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Just like the question indicates — if Fenrir Greyback didn't have a Dark Mark, how could he get through a barrier that required a Dark Mark to pass through it?

We see in HBP that the barrier that separated the Astronomy tower (where Dumbledore was to be murdered) and the battle required a Dark Mark to pass through.

"[...] and I'll bet you had to have a Dark Mark to get through that barrier [...]" -Harry Potter and the Half-Blood Prince, Chapter 29, The Phoenix Lament, pg. 621

We also know that Fenrir Greyback was present at the murder of Dumbledore.

"Is that you, Fenrir?" asked Dumbledore.

"That's right," rasped the other. -Harry Potter and the Half-Blood Prince, Chapter 27, The Lightning-Struck Tower, pg. 593

But we learn in DH that Greyback does not have the Dark Mark.

"I haven't got — they say he's using the Malfoys' place as a base. We'll take the boy there."

Harry thought he knew why Greyback was not calling Voldemort. The werewolf might be allowed to wear Death Eater robes when they wanted to use him, but only Voldemort's inner circle were branded with the Dark Mark: Greyback had not been granted this highest honor. -Harry Potter and the Deathly Hallows, Chapter 23, Malfoy Manor

So, if Greyback didn't have a Dark Mark, how could he get through a barrier that required a Dark Mark to pass through it?

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    Reading the quotes you provided, i'm not seeing anything that says Greyback did get through a barrier that requires a Dark Mark. The first quote says "I'll bet" which means the person saying it doesn't actually know that the barrier required a Dark Mark to get through. – shufly Jun 25 '20 at 21:27
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    @shufly - Also, Fenrir is a known presence. Making a magical exception for him would presumably be well within the capacity of whoever set the barrier – Valorum Jun 25 '20 at 21:41
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    Second thing from quotes is choronology - just because there was a barrier at one point, doesn't mean there was a barrier up at the time that Fenrir was involved. It could have been dropped as no-longer-necessary, or taken down/countered. – DariM Jun 25 '20 at 21:41
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    the death eaters could have first went up the stairs and then make the barrier – MBEllis Jun 26 '20 at 9:46
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    @FreeMan Oh, I forgot! Thanks for reminding me :D – LionQueen Jun 26 '20 at 16:42
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There are many possibilities here :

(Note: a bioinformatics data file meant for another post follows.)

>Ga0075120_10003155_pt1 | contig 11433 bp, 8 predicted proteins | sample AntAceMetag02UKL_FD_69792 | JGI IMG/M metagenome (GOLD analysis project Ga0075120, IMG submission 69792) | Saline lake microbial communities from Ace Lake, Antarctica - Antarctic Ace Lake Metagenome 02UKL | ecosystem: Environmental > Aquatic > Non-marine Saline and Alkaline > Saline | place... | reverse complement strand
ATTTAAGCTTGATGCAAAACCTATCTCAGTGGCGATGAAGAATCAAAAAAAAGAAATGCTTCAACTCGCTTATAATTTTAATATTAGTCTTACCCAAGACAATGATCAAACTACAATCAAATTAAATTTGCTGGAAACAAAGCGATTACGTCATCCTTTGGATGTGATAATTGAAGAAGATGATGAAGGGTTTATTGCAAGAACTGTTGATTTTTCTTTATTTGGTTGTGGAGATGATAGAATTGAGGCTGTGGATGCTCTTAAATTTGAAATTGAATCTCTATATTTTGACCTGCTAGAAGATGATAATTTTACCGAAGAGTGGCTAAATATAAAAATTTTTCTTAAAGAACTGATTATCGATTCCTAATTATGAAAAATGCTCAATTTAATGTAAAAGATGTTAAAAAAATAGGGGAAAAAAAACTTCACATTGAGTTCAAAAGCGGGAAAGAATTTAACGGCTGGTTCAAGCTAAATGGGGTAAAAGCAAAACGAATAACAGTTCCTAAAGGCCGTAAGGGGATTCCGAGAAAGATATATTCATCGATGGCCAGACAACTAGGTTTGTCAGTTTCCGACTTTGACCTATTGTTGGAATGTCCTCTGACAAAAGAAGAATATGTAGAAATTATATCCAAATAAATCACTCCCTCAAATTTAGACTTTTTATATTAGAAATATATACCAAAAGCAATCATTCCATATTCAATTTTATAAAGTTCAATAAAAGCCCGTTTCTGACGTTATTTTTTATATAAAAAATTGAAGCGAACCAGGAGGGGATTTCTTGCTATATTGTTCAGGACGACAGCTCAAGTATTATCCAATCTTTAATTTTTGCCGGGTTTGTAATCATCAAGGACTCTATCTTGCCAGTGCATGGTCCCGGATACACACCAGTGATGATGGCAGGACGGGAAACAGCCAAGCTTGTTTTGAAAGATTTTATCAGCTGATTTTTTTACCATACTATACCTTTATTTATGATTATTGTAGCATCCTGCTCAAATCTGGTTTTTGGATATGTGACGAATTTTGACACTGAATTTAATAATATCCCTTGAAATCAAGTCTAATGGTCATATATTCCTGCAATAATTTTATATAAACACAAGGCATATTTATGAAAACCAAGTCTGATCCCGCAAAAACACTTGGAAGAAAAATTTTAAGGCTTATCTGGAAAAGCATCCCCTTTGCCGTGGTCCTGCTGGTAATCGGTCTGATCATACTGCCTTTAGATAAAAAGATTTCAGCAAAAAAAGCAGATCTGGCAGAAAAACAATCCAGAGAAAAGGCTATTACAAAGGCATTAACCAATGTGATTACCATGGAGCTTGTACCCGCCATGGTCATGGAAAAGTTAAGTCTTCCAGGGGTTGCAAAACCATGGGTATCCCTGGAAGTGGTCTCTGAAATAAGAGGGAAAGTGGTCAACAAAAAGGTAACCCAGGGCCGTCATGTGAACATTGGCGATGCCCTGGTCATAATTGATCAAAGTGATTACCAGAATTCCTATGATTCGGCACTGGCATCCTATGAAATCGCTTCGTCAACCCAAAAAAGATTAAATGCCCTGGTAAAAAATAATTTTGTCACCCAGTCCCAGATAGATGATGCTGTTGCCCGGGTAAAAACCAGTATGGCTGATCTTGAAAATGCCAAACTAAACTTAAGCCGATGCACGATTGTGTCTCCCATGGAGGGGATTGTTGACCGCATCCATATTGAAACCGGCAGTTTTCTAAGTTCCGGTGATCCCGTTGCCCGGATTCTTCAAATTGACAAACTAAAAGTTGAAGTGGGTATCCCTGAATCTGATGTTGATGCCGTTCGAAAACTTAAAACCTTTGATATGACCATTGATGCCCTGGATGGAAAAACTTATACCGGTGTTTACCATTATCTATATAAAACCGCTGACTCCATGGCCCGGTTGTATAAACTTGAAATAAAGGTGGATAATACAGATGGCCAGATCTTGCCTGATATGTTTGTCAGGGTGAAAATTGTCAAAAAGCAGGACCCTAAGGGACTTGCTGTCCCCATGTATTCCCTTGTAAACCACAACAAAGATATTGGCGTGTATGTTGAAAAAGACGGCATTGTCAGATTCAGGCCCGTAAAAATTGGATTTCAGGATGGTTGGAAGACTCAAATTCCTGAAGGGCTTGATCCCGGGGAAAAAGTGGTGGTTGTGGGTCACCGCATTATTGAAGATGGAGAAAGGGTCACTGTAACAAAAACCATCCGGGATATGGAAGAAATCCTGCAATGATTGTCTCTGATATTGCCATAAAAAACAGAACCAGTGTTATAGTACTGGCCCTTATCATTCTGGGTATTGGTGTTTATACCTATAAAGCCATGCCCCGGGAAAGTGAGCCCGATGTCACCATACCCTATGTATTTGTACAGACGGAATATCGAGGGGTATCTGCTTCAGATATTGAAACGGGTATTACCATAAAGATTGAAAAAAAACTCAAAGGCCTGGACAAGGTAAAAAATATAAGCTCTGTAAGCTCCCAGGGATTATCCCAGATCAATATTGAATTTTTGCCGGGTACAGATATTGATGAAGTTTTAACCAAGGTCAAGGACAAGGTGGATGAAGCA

1 . The Barrier doesn't need a dark mark to go through. Perhaps anyone who owes his allegiance to the Dark Lord can cross the barrier (eg werewolves, giants, etc.). Of course this is purely speculation.

2 . The Barrier had an exception to Fenrir. The person who cast the barrier made an exception to Fenrir. This is possible only if we assume that the barrier needs a Dark Mark to be crossed. The person who cast it might have known that Fenrir wouldn't be able to cross it so they made an exception for him.

3 . The barrier wasn't there at the time Fenrir went past. Fenrir came with the Death Eaters. And the spell may have been cast after all the death eaters had passed. Similarly, when they were coming down, the death eaters removed the barrier, to let Fenrir through.

4 . You can cross the barrier if you are with someone who has a dark mark (similar to side along apparition). So, if you are with someone who has a Dark Mark you can cross the barrier. Obviously, Fenrir and his pals crossed the barrier at thee same time.

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    Or you can pass through if you want to kill Dumbledore. That should rule out anyone on the 'right' side. Magic has a lot to do with intent. – marcellothearcane Jun 26 '20 at 12:19
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    The Barrier was designed to be ADA compliant and therefore had an exception for service dogs. – microtherion Jul 1 '20 at 23:14
  • There is evidence in Crimes of Grindelwald that magical barriers exist that can only be (safely) crossed by people loyal to the wizard who conjured them. – A. Darwin Aug 15 '20 at 16:30
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    @A.Darwin: Ugh... That sort of magic basically makes traitors an impossibility. "Oh, hey, loyal henchman <Insert Name>, leave your wand over there, then come on through this barrier. Wait, you can't get through? Definitely going to assume the magic is broken rather than that you've been in deep cover working for my enemies." Even mind-reading is less disruptive to reasonable plots, at least there you can claim it can only read surface thoughts, or deep scans cause brain damage so innocent people resist them. Magic that proves loyalty (more generally, intent) is the death of intrigue. – ShadowRanger Mar 24 at 14:34

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